Technical Writing

Technical Writing

Writing Style

One of the gaps that seem to never be fully filled in the software development lifecycle is documentation. How to use a software feature, a process, or a program?? These questions are often afterthoughts for Software Developers and Engineers as software is built, tested, and deployed under extreme time pressures. There are many understandable reasons why; yet the end-user will always suffer under the impact of the resulting knowledge gap around software use when all is said and done. This is where the Technical Writer comes into play. As an Engineer and a Writer with 3 years of experience writing technical Runbooks and How-To documents in my engineering roles, I can help clients in this area. One should also consider my background in my prior career, as I have 15 years experience in financial operations designing and writing Sorbonne Oxley (SOX) compliant procedural/process documents; ergo my ability in-depth to ably help clients is present deepening know-how in this space.

Technical writing has some references and standards like the Darwin Information Typing Architecture (DITA) standard or the Chicago Manual of Style for grammar and punctuation. That said, I would add in addition to inheritance, concept grouping and extendable index structures the following as a standard:

a) Statement and delivery thereof document objectives, context, and execution. This can be for linear and/or parallel processes delivered in a clear and concise manner, using imagery if required to support understanding and ease of use by the end-user.

b) Clear and concise construction of sentences to deliver meaning with repetition removed in the document content. 

c) Referencing and indexing of documents in a document construct that is meaningful and designed for the avoidance of repetition and clutter, which increases end-user experience in document repository navigation and use.

d) Development of document repository by means of the website via selected DITA compliant intranet offering (e.g. Confluence), web-based offering or from scratch builds. They should deliver a great user experience bearing the above in mind via centralized intranet or internet products.

e) Strict processes for technical document provisioning, drafting, reviewing, and approving that is version controlled and auditable.

f) Internal controls sewn into user process flows with auditable management/peer approvals where appropriate. The idea is to guard against financial and non-financial risks in an auditable manner.

g) Implementation of a complexity rating system to inform the reader of their technical baseline required to understand the document content; as not all complex niche technology can be demystified for the end-user. This applies mainly to internal technical documents for end-use by customer service, support, and/or engineering staff.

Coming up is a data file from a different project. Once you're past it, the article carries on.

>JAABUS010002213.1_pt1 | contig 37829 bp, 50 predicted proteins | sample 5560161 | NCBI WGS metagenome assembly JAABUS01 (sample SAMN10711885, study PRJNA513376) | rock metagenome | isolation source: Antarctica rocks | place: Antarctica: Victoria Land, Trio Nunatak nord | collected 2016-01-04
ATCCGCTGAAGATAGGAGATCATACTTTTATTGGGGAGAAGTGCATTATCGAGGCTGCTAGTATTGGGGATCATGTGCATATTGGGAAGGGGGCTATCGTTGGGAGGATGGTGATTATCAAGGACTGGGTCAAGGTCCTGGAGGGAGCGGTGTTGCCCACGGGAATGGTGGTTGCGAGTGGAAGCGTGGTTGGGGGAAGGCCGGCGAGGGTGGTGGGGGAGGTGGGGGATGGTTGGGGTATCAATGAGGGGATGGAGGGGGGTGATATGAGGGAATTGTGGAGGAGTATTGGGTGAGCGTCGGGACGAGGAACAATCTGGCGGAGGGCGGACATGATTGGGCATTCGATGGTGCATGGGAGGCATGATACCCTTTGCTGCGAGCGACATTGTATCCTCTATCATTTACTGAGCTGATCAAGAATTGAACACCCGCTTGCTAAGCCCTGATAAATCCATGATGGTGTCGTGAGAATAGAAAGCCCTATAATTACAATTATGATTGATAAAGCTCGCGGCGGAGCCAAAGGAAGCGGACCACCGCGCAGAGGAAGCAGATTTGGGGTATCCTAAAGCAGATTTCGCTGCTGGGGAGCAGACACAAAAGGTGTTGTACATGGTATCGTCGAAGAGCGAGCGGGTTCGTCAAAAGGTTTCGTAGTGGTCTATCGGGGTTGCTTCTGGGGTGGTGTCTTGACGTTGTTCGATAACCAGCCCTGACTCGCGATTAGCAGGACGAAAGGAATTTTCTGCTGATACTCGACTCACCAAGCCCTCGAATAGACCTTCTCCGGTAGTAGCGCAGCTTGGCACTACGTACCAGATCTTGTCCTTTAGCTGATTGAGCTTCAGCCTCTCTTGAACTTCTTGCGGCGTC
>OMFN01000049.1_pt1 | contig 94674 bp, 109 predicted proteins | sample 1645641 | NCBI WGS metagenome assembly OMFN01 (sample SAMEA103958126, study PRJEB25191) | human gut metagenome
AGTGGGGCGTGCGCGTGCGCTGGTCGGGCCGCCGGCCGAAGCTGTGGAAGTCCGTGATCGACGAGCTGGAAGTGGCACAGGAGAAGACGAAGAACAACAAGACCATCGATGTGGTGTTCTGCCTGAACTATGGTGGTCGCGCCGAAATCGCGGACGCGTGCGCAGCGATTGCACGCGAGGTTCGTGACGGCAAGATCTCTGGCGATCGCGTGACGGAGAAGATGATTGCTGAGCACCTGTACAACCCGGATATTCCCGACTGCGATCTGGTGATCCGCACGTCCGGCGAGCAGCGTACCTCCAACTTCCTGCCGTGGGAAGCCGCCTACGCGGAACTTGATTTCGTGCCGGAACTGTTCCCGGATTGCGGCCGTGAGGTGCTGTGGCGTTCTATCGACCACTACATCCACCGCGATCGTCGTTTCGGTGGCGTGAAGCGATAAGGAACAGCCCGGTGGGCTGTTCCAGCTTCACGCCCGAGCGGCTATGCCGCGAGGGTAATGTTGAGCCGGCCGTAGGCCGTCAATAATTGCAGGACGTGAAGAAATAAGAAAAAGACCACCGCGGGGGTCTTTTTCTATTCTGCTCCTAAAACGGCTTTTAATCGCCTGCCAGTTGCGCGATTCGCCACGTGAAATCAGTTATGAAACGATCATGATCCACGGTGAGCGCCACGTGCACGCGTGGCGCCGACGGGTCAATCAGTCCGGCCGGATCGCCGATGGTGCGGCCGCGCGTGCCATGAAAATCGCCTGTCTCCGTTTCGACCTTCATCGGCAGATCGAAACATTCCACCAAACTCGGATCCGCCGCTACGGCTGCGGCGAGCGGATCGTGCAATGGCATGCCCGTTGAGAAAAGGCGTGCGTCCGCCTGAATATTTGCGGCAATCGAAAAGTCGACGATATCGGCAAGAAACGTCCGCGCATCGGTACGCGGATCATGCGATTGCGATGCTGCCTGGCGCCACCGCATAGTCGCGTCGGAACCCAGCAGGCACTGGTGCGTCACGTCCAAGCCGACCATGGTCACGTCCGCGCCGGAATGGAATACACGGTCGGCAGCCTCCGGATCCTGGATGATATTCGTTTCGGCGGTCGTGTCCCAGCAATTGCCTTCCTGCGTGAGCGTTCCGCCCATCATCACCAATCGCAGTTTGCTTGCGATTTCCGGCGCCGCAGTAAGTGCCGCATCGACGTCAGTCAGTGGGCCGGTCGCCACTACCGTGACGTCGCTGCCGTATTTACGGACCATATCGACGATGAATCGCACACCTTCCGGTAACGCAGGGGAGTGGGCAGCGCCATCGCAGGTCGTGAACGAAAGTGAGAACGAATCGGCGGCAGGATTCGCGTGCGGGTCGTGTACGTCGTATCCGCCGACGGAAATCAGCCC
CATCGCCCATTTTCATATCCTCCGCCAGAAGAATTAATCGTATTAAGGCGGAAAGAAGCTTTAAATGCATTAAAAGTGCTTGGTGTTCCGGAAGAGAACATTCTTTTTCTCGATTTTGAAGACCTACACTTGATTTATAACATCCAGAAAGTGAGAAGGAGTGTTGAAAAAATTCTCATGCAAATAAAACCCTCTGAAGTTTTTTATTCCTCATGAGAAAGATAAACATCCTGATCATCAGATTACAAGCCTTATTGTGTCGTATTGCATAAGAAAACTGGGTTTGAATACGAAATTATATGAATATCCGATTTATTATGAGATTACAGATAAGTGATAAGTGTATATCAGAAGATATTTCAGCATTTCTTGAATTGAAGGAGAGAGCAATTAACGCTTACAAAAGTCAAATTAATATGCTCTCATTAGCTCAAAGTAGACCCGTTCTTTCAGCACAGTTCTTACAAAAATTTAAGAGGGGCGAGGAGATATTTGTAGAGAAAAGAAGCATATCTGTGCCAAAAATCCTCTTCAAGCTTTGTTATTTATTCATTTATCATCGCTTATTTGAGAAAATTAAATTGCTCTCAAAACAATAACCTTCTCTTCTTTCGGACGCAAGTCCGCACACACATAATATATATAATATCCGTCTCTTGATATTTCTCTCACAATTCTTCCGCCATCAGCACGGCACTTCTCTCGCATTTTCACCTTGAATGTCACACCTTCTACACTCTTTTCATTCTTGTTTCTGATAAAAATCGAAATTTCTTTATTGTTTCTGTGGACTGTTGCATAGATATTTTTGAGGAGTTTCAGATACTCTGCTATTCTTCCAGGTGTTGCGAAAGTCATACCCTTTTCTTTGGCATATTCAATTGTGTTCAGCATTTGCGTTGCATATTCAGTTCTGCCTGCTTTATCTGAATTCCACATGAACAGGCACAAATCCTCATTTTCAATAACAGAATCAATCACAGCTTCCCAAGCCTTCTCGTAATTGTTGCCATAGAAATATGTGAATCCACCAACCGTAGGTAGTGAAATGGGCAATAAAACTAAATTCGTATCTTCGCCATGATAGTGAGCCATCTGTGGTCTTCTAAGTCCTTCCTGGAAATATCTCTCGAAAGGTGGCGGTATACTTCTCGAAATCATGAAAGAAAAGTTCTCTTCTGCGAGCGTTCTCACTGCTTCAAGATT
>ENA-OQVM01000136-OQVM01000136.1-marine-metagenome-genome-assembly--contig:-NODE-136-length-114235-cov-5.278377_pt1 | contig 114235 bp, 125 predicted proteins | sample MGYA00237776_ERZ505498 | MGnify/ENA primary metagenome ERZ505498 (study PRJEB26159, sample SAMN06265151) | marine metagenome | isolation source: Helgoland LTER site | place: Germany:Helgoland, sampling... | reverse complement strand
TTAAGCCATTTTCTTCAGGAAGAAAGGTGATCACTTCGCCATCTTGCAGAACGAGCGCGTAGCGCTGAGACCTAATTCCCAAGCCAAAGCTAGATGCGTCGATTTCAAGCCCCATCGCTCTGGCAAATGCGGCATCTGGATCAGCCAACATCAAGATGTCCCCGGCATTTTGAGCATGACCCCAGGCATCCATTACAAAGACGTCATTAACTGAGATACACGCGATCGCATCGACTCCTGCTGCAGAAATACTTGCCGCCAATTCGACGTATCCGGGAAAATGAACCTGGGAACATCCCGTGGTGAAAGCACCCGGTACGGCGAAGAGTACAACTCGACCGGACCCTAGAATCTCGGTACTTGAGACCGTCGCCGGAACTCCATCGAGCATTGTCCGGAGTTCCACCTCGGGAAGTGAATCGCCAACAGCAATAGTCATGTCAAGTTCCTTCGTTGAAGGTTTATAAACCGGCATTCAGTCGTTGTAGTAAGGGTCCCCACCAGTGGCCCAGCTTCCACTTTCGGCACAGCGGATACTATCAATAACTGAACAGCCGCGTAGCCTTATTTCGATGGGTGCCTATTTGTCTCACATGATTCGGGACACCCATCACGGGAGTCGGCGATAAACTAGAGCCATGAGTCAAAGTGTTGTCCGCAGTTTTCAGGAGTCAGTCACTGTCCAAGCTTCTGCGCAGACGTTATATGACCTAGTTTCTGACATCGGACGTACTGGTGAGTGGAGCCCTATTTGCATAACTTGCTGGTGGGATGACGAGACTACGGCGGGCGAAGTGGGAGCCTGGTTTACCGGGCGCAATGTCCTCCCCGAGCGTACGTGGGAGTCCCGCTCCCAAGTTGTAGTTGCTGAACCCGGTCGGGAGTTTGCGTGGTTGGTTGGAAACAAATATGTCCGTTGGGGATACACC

The document flow is key to all of the above and once the reader is comfortable with reading it and understanding its context, the correct use and resulting satisfaction with the subject software will rise to create happy end-users and a profitable product. 

Customer-facing documentation is often multi-faceted making the DITA approach essential bearing in mind that indexing structures, extendability, version control and audibility are just as much a requirement as the How To type documentation format with added video or static imagery to bridge the technical know-how gap for customers.

On a final note, the argument of Runbooks V How To Documents is an old one borne of out too little time spent creating technical documentation. Like customer-facing documentation, both require context, construct/approach and document goals to be set up to prep the reader in summary form for easy digesting of its contents, or swiftly move onto another document that addresses their needs. The key difference lies in scope. Runbooks have narrow scope to a single issue (normally a monitoring alert in production) with a low difficulty level and a relatively high probability of occurrence. The structured process flow will be linear and move through steps to diagnose, confirm, resolve and/or escalate the issue. This linear aspect of Runbooks is not shared by How To documents, which can be addressing more complex issues on a single or parallel process path. The complexity is driven by often very detailed technical interactions that are considered semi-structured at best and require a higher level of end-user technical competence to execute. How To documentation often covers processes that are not considered urgent or "production" related for the simple reason that good infrastructure (and systems) architecture mitigates complex issues going wrong by design in production leaving simple issues to normally be dealt with by the level 1 on-call engineer. More senior engineers use How-To documents to deal with more complex issues during normal business hours. 

 

 

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